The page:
The researchers taught the robot to kill. In the researcher’s defense, they only taught it to kill hell-spawned demons on Mars. Working with “Doom,” the 1993 first-person shooter, the researchers trained an Artificial Intelligence to defeat the native enemies in the game, as well as human players fighting in the same deathmatch arena.

Why Doom? Guillaume Lample and Devendra Singh Chaplot, the paper’s authors, note that humans have already trained A.I. to learn Atari 2600 games, and games like Chess and Go, where all the information needed is immediately visible to all players. Doom, it turns out, more closely resembles the real world. Not so much the demons everywhere, or the scattered guns on every sidewalk and in every corner bit. No, what Doom offers is a 3D environment, and concealed information.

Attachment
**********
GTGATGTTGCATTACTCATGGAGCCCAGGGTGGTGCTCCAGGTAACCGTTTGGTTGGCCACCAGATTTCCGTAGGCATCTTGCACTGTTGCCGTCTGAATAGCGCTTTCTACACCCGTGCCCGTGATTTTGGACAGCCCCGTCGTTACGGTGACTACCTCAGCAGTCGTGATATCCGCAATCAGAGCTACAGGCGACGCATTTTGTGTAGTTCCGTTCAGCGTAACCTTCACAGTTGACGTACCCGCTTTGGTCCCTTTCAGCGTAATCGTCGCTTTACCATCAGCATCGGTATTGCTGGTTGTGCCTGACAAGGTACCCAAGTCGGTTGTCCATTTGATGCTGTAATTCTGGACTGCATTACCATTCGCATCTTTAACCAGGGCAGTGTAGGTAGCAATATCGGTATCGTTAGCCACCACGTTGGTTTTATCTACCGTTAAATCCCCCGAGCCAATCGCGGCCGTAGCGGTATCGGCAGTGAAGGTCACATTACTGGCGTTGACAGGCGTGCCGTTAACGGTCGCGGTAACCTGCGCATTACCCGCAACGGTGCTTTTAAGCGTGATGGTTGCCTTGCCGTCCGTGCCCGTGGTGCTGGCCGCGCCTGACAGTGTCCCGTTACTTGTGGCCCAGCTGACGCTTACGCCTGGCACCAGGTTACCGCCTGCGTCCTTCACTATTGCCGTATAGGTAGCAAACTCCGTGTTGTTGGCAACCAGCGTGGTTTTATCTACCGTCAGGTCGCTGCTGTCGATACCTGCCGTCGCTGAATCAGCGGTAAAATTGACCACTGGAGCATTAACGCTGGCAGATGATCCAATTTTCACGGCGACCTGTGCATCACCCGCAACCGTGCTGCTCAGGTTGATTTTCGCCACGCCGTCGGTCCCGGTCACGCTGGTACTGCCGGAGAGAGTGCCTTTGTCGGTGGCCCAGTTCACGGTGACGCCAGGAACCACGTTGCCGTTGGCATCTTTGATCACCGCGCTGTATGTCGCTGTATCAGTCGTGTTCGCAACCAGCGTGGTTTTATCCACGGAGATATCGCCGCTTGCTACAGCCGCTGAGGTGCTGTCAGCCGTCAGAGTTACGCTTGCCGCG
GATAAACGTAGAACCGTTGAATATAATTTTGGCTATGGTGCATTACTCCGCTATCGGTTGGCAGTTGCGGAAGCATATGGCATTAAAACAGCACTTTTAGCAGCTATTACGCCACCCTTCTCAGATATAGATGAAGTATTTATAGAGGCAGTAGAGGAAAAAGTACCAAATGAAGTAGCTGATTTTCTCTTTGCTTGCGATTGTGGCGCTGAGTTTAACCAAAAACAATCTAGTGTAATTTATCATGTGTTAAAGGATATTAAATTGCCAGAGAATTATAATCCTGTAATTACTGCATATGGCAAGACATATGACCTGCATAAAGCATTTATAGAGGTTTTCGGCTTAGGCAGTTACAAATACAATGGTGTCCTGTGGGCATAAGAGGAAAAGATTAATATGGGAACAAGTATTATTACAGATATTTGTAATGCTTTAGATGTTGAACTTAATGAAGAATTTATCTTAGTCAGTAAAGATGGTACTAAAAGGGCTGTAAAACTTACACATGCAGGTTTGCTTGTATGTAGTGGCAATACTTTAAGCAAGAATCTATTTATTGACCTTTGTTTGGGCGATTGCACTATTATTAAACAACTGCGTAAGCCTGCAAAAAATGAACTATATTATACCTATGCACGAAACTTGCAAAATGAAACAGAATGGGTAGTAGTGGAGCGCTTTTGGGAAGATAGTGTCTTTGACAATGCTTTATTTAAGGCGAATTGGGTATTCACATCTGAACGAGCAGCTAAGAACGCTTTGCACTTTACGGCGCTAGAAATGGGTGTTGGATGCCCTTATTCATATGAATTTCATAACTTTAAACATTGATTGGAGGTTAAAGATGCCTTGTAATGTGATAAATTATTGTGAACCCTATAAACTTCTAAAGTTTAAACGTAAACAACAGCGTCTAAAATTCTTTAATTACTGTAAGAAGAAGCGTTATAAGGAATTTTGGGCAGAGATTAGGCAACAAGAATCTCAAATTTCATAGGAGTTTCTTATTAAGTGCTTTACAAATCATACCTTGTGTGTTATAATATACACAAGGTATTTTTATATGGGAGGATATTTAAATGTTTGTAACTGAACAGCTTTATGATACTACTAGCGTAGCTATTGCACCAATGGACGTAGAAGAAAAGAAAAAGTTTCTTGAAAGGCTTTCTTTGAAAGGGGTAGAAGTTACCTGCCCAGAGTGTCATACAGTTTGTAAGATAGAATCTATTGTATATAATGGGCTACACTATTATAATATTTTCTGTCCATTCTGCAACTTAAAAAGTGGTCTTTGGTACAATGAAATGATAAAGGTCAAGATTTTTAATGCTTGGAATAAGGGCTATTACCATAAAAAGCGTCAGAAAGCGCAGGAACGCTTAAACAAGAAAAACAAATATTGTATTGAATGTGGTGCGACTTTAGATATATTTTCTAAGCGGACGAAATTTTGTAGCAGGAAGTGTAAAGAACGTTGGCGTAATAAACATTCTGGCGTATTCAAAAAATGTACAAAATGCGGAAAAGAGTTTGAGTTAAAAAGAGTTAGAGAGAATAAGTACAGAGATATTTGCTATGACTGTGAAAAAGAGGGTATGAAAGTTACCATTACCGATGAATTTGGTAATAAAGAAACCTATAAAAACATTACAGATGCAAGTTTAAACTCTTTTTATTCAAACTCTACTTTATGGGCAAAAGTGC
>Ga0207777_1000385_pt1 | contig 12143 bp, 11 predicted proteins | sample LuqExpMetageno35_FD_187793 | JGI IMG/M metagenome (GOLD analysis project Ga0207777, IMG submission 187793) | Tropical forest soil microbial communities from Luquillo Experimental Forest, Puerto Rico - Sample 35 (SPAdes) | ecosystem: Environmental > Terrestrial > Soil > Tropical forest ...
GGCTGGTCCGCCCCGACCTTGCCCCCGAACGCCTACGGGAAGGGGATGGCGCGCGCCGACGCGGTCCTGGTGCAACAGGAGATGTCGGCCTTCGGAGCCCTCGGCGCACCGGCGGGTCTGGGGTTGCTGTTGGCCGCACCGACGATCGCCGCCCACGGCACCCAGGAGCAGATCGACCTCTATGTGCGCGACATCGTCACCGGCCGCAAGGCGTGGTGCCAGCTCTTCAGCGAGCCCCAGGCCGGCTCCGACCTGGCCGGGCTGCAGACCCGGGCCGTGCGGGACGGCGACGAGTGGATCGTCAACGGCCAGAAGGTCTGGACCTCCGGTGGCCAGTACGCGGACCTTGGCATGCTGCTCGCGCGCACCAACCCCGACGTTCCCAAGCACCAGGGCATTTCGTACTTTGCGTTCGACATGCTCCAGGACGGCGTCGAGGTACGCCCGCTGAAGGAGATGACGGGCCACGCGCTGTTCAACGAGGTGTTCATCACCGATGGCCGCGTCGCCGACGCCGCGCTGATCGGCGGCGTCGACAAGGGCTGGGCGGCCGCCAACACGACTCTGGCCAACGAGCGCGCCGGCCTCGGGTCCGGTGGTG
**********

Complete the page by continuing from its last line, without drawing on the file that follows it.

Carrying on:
From the paper:

So what is the A.I. doing, exactly, when it plays Doom? It turns out, the A.I. is playing two different games at all times. The first is navigating the environment and looking for items, and the other is immediately dispatching any enemies it can find. Researchers first trained it to navigate empty maps, and added in rewards for finding items, as well as penalties for stepping on lava.

It took a week to train the A.I. to navigate the map, and a few hours to train it to recognize enemies. After that training, the A.I. outperformed humans in single-player games versus native enemies, and outfought humans in multiplayer death matches. This is all good news for A.I. navigating 3D spaces with imperfect information and solving problems, provided the problem is “can I pick this gun up and use it to shoot an enemy?”

That might not be the most comforting scenario, but I’d hold off the panic about A.I. intelligence in video games until they can accomplish something much more advanced. When an A.I. can beat Myst, that’s when I panic.

Watch the A.I. fight a full deathmatch below.

AI photo